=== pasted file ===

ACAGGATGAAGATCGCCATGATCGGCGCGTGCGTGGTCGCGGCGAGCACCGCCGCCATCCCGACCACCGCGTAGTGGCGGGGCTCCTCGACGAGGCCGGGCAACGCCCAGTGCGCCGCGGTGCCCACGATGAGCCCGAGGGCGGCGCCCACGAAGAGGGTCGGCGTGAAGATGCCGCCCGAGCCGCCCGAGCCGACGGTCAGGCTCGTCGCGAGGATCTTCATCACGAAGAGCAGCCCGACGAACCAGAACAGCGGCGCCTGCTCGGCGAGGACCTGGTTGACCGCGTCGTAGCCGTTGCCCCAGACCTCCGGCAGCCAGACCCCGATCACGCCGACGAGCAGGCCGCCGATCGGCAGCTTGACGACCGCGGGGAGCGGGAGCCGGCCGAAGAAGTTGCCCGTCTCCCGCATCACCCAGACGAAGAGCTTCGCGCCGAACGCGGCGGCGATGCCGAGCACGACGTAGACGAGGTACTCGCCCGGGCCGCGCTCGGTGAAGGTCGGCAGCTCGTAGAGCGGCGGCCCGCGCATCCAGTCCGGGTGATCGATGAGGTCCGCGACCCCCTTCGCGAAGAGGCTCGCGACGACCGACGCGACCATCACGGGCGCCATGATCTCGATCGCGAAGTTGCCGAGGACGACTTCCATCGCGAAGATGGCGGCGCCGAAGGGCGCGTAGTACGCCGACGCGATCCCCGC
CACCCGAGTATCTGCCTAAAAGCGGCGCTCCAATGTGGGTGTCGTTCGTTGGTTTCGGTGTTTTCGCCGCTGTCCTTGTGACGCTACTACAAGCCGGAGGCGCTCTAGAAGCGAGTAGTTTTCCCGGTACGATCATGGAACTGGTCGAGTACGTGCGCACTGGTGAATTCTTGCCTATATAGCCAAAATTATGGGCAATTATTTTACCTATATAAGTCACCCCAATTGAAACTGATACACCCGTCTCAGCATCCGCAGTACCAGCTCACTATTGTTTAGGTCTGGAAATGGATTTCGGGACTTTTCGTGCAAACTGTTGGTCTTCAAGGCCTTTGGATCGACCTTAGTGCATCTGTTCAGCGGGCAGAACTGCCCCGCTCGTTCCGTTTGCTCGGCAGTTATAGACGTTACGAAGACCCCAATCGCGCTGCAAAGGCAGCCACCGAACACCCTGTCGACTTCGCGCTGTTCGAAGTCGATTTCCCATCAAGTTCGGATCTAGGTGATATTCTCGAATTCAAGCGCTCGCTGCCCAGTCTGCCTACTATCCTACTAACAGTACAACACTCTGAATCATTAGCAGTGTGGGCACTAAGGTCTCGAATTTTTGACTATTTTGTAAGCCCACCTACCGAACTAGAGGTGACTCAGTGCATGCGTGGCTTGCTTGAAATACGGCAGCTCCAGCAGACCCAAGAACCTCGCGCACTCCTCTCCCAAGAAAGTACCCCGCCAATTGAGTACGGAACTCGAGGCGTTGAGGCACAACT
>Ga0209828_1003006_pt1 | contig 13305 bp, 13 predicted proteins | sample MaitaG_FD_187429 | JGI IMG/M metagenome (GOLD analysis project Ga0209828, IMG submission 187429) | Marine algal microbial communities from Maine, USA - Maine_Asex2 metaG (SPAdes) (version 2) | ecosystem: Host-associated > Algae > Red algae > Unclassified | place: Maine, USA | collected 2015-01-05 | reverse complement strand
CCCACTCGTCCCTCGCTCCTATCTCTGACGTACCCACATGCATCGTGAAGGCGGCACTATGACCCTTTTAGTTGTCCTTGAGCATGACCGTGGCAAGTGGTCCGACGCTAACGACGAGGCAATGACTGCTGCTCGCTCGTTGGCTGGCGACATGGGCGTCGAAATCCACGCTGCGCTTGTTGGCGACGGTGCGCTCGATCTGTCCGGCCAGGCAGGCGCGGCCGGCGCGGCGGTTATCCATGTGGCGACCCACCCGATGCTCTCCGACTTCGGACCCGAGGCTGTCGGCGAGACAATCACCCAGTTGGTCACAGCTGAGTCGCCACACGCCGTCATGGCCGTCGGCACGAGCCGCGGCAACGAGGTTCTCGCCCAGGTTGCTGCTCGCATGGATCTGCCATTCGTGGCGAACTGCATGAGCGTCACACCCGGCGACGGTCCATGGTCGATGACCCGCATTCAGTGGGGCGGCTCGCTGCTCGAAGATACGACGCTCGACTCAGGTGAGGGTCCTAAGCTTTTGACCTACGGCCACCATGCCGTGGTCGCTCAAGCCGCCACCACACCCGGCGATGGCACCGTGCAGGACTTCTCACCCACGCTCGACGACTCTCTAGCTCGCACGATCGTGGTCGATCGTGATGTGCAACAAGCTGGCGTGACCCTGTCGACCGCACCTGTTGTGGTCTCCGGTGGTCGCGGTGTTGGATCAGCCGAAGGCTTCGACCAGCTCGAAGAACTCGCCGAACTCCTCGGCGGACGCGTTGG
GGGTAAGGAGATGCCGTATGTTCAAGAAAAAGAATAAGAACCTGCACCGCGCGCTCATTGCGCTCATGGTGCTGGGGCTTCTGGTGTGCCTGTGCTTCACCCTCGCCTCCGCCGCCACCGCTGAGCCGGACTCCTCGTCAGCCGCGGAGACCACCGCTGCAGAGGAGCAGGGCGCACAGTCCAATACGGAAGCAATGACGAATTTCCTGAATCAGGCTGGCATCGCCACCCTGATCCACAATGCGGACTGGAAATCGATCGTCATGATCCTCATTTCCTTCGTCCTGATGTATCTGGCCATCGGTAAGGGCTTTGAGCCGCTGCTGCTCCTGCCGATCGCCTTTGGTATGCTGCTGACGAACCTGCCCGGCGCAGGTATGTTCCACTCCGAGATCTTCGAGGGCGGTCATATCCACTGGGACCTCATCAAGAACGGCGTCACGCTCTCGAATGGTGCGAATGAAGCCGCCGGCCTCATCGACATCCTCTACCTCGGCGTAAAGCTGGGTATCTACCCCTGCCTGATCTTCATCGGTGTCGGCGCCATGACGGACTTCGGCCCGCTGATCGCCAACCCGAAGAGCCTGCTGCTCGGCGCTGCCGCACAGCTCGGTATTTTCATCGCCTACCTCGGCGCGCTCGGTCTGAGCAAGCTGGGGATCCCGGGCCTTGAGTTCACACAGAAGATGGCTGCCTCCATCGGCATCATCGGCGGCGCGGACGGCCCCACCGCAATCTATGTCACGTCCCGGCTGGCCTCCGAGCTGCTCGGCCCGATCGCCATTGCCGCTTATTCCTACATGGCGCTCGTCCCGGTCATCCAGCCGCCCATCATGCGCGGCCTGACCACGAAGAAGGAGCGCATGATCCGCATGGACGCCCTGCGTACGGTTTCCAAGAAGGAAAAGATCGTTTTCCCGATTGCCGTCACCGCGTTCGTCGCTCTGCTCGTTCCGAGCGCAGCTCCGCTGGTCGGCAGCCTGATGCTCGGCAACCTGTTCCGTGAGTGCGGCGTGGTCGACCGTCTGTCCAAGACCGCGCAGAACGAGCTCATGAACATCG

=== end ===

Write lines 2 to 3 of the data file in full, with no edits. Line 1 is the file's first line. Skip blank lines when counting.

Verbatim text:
CACCCGAGTATCTGCCTAAAAGCGGCGCTCCAATGTGGGTGTCGTTCGTTGGTTTCGGTGTTTTCGCCGCTGTCCTTGTGACGCTACTACAAGCCGGAGGCGCTCTAGAAGCGAGTAGTTTTCCCGGTACGATCATGGAACTGGTCGAGTACGTGCGCACTGGTGAATTCTTGCCTATATAGCCAAAATTATGGGCAATTATTTTACCTATATAAGTCACCCCAATTGAAACTGATACACCCGTCTCAGCATCCGCAGTACCAGCTCACTATTGTTTAGGTCTGGAAATGGATTTCGGGACTTTTCGTGCAAACTGTTGGTCTTCAAGGCCTTTGGATCGACCTTAGTGCATCTGTTCAGCGGGCAGAACTGCCCCGCTCGTTCCGTTTGCTCGGCAGTTATAGACGTTACGAAGACCCCAATCGCGCTGCAAAGGCAGCCACCGAACACCCTGTCGACTTCGCGCTGTTCGAAGTCGATTTCCCATCAAGTTCGGATCTAGGTGATATTCTCGAATTCAAGCGCTCGCTGCCCAGTCTGCCTACTATCCTACTAACAGTACAACACTCTGAATCATTAGCAGTGTGGGCACTAAGGTCTCGAATTTTTGACTATTTTGTAAGCCCACCTACCGAACTAGAGGTGACTCAGTGCATGCGTGGCTTGCTTGAAATACGGCAGCTCCAGCAGACCCAAGAACCTCGCGCACTCCTCTCCCAAGAAAGTACCCCGCCAATTGAGTACGGAACTCGAGGCGTTGAGGCACAACT
>Ga0209828_1003006_pt1 | contig 13305 bp, 13 predicted proteins | sample MaitaG_FD_187429 | JGI IMG/M metagenome (GOLD analysis project Ga0209828, IMG submission 187429) | Marine algal microbial communities from Maine, USA - Maine_Asex2 metaG (SPAdes) (version 2) | ecosystem: Host-associated > Algae > Red algae > Unclassified | place: Maine, USA | collected 2015-01-05 | reverse complement strand